It has been two years since we last saw a new gaming GPU from NVIDIA as last year’s Super GPUs were just speed bumps of the RTX 2000 series from 2018. Gamers have long awaited the arrival of NVIDIA’s RTX 3000 series, especially after seeing the countless rumors and performance expectations after the announcement of the Ampere architecture. The RTX 3000 series builds on NVIDIA’s Ampere architecture announced earlier this year and inside of the A100 supercomputing and AI graphics card. NVIDIA has continually shown graphics leadership in virtually every segment and, without a doubt, in discrete gaming performance. Everyone expects AMD to mount a competitive high-end offering this year, so naturally, one would expect that NVIDIA has come to market with a competitive offering. However, NVIDIA doesn’t plan to compete on raw GPU rasterized performance alone; the company is also increasingly leaning into the RT and Tensor cores it has added to the RTX series of GPUs to differentiate from the competition. Finally, NVIDIA’s GeForce ecosystem is gaining strength and stickiness with some of these new features and applications.
The RTX 3000 Series GPUs
As launched, the RTX 3000 series consists of three GPUs, with the RTX 3080 being the focus and center of the lineup. This is consistent with NVIDIA’s past strategies with virtually every GPU the company has launched in the past decade. All three RTX 3000 series GPUs are manufactured using Samsung’s 8nm custom process node, which is how NVIDIA can build this 28 billion transistor GPU with so many cores and still fit it within a graphics card form factor. These new GPUs feature NVIDIA’s new shader cores, 2ndgeneration Ray Tracing cores, and 3rd generation Tensor cores, and that’s just in the chip itself. The entire RTX 3000 series will also feature NVIDIA’s new RTX IO, which integrates multiple storage technologies, including Microsoft’s new DirectStorage API. DirectStorage leverages the benefits of super-fast PCIe Gen4 NVMe storage to load game assets directly to GPU memory from the system’s SSD storage reducing load times and improving latency. The RTX 3000 series will also feature GDDR6X from Micron, which the company already confirmed earlier this month. The inclusion of this new memory translates to nearly 1GB/s of memory bandwidth on the top-end RTX 3000 series card, the RTX 3090, with 24GB of VRAM. These new GPUs also feature support for HDMI 2.1, DisplayPort 1.4a, and the first discrete GPU to support the AV1 codec.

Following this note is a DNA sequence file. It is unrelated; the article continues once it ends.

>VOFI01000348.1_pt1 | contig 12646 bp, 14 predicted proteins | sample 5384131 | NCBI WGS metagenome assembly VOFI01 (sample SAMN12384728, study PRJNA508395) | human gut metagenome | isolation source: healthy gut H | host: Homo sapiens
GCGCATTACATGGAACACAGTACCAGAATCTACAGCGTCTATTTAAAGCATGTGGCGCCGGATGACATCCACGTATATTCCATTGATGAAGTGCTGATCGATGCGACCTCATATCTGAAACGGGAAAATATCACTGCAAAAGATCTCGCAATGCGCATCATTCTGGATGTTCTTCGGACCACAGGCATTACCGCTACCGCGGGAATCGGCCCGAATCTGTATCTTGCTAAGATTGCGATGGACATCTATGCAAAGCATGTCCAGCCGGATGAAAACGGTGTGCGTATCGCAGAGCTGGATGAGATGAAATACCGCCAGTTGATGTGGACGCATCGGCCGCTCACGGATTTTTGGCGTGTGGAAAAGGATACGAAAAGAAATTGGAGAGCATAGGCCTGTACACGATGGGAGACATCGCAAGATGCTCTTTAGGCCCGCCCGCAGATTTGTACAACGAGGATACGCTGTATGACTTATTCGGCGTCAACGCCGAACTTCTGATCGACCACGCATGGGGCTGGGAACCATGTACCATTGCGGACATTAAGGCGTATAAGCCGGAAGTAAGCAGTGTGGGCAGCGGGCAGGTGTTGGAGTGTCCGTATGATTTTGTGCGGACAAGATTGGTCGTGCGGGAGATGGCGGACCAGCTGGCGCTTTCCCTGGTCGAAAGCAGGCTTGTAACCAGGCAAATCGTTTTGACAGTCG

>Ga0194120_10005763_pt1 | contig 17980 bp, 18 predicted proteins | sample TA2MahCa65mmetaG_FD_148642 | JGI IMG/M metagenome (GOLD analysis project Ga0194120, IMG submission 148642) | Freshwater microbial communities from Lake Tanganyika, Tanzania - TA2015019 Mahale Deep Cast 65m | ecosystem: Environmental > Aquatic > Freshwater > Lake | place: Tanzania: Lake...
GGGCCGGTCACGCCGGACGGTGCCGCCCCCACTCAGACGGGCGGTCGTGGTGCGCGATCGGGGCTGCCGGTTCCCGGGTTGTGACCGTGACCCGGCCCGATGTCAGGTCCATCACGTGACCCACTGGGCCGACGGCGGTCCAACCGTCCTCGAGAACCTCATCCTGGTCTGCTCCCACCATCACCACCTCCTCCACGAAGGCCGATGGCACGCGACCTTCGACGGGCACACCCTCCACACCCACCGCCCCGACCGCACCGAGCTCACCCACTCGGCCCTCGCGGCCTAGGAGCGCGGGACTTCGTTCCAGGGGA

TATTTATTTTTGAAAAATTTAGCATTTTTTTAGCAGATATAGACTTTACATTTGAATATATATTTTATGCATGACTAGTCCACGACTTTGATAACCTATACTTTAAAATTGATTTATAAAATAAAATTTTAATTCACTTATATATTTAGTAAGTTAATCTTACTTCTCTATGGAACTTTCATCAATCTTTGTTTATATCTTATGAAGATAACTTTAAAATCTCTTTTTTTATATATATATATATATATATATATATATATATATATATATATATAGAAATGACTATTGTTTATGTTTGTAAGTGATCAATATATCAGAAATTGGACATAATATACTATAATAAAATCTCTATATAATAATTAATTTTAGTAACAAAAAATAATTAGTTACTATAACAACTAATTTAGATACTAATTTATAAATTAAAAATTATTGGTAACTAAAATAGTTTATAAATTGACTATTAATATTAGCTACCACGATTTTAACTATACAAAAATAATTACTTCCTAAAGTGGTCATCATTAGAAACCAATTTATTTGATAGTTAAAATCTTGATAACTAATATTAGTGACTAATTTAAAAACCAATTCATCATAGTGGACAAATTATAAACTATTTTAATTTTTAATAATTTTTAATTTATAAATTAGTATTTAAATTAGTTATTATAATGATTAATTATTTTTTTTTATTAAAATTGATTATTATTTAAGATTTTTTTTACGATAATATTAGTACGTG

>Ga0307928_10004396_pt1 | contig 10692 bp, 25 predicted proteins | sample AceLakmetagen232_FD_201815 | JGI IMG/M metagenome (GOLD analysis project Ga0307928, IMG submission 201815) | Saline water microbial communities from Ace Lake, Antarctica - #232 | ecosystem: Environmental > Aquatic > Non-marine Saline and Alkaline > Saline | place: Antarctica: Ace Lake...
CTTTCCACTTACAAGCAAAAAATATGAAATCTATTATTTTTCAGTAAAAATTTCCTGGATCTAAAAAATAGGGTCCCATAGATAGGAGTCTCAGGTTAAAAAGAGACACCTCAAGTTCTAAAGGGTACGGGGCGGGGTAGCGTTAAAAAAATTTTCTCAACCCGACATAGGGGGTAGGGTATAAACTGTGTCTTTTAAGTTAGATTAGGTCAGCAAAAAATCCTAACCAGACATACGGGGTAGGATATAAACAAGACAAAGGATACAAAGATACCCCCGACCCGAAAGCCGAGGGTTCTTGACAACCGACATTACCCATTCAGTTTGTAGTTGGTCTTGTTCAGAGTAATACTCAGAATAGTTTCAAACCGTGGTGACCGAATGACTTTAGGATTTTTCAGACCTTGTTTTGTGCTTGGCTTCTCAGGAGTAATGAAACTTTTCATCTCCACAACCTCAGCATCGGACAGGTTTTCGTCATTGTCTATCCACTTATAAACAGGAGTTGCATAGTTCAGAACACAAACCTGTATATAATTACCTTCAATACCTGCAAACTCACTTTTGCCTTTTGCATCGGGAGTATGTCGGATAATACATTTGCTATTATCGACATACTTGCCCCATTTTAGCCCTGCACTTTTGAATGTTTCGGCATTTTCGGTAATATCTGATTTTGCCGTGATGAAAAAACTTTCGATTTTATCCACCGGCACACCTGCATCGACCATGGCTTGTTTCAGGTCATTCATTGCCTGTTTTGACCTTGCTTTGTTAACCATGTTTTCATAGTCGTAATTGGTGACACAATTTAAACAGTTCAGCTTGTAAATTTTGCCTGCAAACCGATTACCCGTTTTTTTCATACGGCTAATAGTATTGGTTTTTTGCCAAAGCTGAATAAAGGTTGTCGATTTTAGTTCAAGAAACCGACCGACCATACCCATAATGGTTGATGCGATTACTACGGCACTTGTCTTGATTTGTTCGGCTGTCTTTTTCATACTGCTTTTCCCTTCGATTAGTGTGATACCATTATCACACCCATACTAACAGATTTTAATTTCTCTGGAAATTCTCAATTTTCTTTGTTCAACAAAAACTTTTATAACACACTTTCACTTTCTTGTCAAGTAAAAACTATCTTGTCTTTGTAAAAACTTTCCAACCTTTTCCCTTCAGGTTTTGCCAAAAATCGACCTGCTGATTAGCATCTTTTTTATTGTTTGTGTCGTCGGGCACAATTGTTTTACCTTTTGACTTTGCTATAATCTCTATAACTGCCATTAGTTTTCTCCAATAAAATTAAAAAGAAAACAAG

The RTX 3080 GPU, much like the RTX 2080 before it comes with three different types of cores inside of the GPU; Shader, Ray Tracing, and Tensor. NVIDIA upgraded each core in terms of performance, with the RTX 3080 having a massive 30 TFLOPS of shader performance compared to the 11 TFLOPS in the RTX 2080. This shader core improvement is almost triple the raw shading performance of the RTX 2080. The Ray Tracing cores are also being upgraded to 58 TFLOPS of Ray Tracing performance, according to NVIDIA, compared to 34 TFLOPS of performance in the RTX 2080. The 3rdgeneration Tensor cores are also being upgraded to 238 TFLOPS of performance from 89 TFLOPS from the RTX 2080. These represent massive performance improvements generation on generation. The RTX 3080 also sports 10GB of GDDR6X, which is 2GB more than the RTX 2080, but 1GB less than the RTX 2080 Ti. All this performance is possible with a 320W TDP, which is about 100W or almost 50% higher than the RTX 2080. So, you are paying for some of that increased performance with a more power-hungry GPU. NVIDIA says that this GPU will have a starting price of $699, which is the same MSRP as the RTX 2080 at launch, even though the RTX 2080 rarely sold for that price. We will have to wait until the RTX 3080 launches on September 17th to see real market prices.
The RTX 3090 is NVIDIA’s “BFGPU,” which NVIDIA designed to help the company retain its performance crown. The RTX 3090 is a slightly more power-hungry GPU than the RTX 3080 with a 350W TDP but also 24GB of GDDR6X instead of 10GB. The RTX 3090 is effectively an RTX 3000 series equivalent for NVIDIA’s Titan series, putting out the full-bore GPU for those that need the performance and are willing to pay for it. However, this time NVIDIA is making it more accessible and affordable at $1,499. However, this GPU really is not meant for most gamers as they’ll never fully make use of 24GB of GDDR6X or need the additional performance it affords. NVIDIA says that this is the first GPU to enable 8K 60 gaming, which makes sense because you would need 24GB to be able to handle that much resolution. The RTX 3090, according to NVIDIA, is 50% faster than the Titan RTX, which is why it commands such a premium. The RTX 3090 will be available starting September 24th, but like the RTX 3080, we will have to see where market prices settle considering Covid-19 and the run on computer components.